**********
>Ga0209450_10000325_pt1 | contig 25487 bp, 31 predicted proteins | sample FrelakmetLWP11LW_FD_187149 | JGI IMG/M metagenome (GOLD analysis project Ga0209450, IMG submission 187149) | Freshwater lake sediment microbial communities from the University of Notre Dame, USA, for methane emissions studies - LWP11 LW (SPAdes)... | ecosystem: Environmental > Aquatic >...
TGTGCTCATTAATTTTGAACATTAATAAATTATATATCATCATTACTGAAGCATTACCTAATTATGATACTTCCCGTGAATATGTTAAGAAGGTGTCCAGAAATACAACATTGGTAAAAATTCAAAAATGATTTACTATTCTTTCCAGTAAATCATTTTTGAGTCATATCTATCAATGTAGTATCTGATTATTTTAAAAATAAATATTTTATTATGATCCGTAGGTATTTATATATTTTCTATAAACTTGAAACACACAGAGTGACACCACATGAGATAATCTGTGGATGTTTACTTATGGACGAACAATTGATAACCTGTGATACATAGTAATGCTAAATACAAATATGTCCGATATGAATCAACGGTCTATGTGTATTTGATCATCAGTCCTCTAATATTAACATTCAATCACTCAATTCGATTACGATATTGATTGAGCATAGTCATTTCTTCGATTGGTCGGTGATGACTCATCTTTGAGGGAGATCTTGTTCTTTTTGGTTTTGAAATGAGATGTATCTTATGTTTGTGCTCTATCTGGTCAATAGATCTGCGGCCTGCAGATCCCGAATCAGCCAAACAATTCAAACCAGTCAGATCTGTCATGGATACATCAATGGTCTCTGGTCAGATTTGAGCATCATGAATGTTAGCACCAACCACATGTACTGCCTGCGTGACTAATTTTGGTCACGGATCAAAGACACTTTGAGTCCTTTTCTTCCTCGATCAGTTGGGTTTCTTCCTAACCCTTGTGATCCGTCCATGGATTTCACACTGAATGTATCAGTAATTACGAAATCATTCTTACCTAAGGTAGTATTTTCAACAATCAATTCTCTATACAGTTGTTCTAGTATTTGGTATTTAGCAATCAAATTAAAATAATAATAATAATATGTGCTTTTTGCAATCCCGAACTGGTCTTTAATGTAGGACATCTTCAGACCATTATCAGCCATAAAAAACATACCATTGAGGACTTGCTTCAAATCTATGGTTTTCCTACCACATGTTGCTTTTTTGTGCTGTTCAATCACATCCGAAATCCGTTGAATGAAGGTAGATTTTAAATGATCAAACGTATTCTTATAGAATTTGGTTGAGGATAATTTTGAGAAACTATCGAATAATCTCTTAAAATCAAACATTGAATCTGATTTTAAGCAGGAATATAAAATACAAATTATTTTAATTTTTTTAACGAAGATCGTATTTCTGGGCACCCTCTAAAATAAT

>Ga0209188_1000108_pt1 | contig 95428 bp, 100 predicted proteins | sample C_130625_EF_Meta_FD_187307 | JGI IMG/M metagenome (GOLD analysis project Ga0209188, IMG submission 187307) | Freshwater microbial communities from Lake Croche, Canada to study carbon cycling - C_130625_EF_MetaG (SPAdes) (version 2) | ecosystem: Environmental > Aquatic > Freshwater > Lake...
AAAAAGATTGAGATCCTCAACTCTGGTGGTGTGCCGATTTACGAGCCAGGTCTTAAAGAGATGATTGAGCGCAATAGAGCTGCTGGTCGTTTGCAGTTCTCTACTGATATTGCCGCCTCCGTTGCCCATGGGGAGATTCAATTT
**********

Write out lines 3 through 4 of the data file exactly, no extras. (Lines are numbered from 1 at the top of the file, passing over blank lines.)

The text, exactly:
>Ga0209188_1000108_pt1 | contig 95428 bp, 100 predicted proteins | sample C_130625_EF_Meta_FD_187307 | JGI IMG/M metagenome (GOLD analysis project Ga0209188, IMG submission 187307) | Freshwater microbial communities from Lake Croche, Canada to study carbon cycling - C_130625_EF_MetaG (SPAdes) (version 2) | ecosystem: Environmental > Aquatic > Freshwater > Lake...
AAAAAGATTGAGATCCTCAACTCTGGTGGTGTGCCGATTTACGAGCCAGGTCTTAAAGAGATGATTGAGCGCAATAGAGCTGCTGGTCGTTTGCAGTTCTCTACTGATATTGCCGCCTCCGTTGCCCATGGGGAGATTCAATTT